Drew Dillingham of the USCCB office of child protection is pictured in Rome Jan. 31. (CNS photo/Paul Haring)

CNS photo/Paul Haring

By Drew Dillingham
Catholic News Service

(Seventh in a series)

ROME — If you think the problems facing families today are new, just open your Bible; the common themes remain. Throughout both the Old and New Testaments are stories of the sins, sicknesses and difficulties that have affected families since the beginning of time.

In fact, in Amoris Laetitia, Pope Francis titles one of his chapters “A Path of Suffering and Blood” (p. 15-17) to describe Scriptural accounts of the “presence of pain, evil and violence that break up families and their communion of life and love.” He then lists the numerous stories of biblical families and their struggles, from Adam and Eve in Genesis to the Holy Family in the Gospels.

The Holy Family on their flight into Egypt from a stained-glass window in St. Edward’s Church in Seattle. (CNS photo/Crosiers)

In one of this week’s seminars at the Pontifical Gregorian University, my class discussed the risk factors and protective factors related to the sexual abuse of minors. Risk factors are those characteristics of a child, family or society correlated to a statistically higher rate of abuse, while protective factors are those characteristics correlated to a lower rate.

Many of the familial problems, particularly in the Old Testament, that are quite common today have been identified as risk factors of abuse. They include: ongoing marital conflicts, alcohol or drug problems, criminal backgrounds, women with “early” or “unwanted” pregnancies, separation or divorce, and social isolation of the family. These characteristics can lead to conditions that make children more vulnerable to offenders both within and outside of the family. The list of protective factors is much shorter and more straightforward: warm, predictive and supportive parent/child relationships and sibling relationships, created and nurtured by a loving and stable mother and father. Children living under these conditions are less likely to suffer abuse and more likely to report abuse if it does occur.

Playing football near the Arabian Sea coast of Mumbai, India, March 15, 2017. (CNS photo/EPA)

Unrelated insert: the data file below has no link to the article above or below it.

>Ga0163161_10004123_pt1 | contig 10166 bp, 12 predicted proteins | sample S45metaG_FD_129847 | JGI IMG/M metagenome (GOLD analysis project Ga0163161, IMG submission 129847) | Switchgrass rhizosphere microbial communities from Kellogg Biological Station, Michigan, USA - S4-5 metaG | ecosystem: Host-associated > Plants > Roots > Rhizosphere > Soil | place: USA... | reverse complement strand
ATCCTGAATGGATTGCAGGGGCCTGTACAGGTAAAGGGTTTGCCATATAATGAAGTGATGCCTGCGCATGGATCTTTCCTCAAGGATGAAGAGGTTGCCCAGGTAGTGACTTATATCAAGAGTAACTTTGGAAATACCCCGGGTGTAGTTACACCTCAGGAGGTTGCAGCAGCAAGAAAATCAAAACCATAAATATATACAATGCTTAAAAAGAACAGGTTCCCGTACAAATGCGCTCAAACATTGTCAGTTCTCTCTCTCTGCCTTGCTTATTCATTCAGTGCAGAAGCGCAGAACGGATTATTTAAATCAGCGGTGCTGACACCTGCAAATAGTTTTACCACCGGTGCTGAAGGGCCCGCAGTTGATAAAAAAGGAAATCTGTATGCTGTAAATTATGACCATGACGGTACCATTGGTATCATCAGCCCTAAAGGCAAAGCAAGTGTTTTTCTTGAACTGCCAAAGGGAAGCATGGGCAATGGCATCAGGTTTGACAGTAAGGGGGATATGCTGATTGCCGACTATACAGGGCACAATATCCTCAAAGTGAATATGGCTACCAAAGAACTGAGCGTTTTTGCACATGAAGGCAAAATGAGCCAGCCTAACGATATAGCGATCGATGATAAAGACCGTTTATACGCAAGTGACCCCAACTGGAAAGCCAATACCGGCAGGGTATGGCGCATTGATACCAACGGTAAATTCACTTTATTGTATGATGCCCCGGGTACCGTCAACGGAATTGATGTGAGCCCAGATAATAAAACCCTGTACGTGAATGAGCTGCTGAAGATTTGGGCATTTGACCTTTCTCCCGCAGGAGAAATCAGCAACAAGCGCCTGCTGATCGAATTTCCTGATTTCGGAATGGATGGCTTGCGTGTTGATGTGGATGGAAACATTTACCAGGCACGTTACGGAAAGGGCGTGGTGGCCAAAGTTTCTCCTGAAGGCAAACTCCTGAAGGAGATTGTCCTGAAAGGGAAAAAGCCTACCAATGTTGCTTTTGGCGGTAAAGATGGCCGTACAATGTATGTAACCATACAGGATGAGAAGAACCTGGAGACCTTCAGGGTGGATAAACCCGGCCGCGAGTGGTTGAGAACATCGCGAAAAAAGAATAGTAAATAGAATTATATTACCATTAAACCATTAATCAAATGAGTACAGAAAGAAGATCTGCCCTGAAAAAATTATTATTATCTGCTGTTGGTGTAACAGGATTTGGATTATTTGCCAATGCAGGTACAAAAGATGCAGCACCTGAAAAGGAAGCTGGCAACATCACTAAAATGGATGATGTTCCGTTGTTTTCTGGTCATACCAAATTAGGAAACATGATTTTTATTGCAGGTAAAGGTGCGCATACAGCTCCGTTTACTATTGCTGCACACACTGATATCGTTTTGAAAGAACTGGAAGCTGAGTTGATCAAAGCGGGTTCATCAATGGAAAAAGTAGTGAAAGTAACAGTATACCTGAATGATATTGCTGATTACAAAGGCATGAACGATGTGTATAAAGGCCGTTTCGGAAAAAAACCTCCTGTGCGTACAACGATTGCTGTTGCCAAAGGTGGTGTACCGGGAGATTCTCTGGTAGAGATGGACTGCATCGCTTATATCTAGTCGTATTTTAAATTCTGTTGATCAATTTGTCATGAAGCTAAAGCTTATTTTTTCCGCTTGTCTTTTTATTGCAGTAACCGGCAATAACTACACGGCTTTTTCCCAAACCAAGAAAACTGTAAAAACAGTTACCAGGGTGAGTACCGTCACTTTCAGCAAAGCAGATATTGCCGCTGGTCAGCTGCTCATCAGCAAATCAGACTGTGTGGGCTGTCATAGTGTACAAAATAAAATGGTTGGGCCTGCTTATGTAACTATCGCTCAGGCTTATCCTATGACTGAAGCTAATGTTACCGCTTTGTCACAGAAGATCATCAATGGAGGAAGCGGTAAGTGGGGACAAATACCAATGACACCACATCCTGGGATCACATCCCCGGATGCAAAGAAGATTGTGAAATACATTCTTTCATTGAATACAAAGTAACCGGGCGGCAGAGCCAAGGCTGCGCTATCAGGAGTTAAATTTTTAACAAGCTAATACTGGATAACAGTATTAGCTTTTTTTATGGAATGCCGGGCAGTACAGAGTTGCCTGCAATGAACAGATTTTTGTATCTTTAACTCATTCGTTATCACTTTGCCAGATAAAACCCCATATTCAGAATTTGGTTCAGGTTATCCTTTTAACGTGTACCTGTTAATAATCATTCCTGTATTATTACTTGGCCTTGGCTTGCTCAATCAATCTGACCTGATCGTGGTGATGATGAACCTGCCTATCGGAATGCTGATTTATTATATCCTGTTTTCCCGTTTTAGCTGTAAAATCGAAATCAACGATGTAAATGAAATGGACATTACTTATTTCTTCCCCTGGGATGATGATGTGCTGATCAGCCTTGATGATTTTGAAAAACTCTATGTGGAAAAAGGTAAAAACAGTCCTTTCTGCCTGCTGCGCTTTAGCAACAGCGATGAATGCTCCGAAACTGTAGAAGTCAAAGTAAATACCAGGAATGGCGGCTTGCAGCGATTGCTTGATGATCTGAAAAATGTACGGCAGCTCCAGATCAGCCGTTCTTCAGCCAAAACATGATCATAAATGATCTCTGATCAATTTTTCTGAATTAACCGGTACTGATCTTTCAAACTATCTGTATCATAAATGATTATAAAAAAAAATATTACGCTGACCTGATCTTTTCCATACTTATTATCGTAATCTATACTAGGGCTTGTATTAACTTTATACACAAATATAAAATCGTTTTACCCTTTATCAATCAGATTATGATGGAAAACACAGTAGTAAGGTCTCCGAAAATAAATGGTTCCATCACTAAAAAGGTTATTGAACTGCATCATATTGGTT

“The sexual abuse of children is all the more scandalous,” Pope Francis says in Amoris Laetitia, “when it occurs in places where they ought to be most safe, particularly in families, schools, communities and Christian institutions.” It is true that children ought to be the most safe in these places. Despite the constant problems that seem to face all families, the family unit remains the foundation of society and is the institution which can best lead children to happiness and holiness. For this reason, the “joy of love experienced by the family is also the joy of the church,” as the pope said.

Yet it is also true that many families will encounter the same problems that have been identified as destructive to life, love and happiness since the beginning of time. To prevent abuse, it is not only important for the church to confront the evil that may exist within some of her clergy, but also to provide families with the tools, support and general accompaniment they need to push through hard times.

Sister Leo Therese, a member of the Missionaries of Charity, helping families at a refugee camp in Basagaon, India, in 2012. (CNS photo/Anto Akkara)

Pope Francis notes, “The strength of the family lies in its capacity to love and to teach how to love. For all a family’s problems, it can always grow, beginning with love.” Helping family members grow closer to one another and to God must remain a key aspect of the Church’s mission in its fight against abuse. Building strong families, though not fail-safe, is one more way the church can decrease the risk factors that are associated with abuse. The family is the first “church” children experience. What types of “little churches” are we developing in our own homes to help our children grow safely in their faith?

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Drew Dillingham is the Coordinator for Resources and Special Projects with the Secretariat for Child and Youth Protection at the United States Conference of Catholic Bishops in Washington, D.C.  He is an avid reader of Marcus Aurelius’ Meditations and shares his April 26th birthday. Dillingham also dabbles in the works of Bishop Robert Barron, thanks to the ongoing encouragement of his wife, Kim. 

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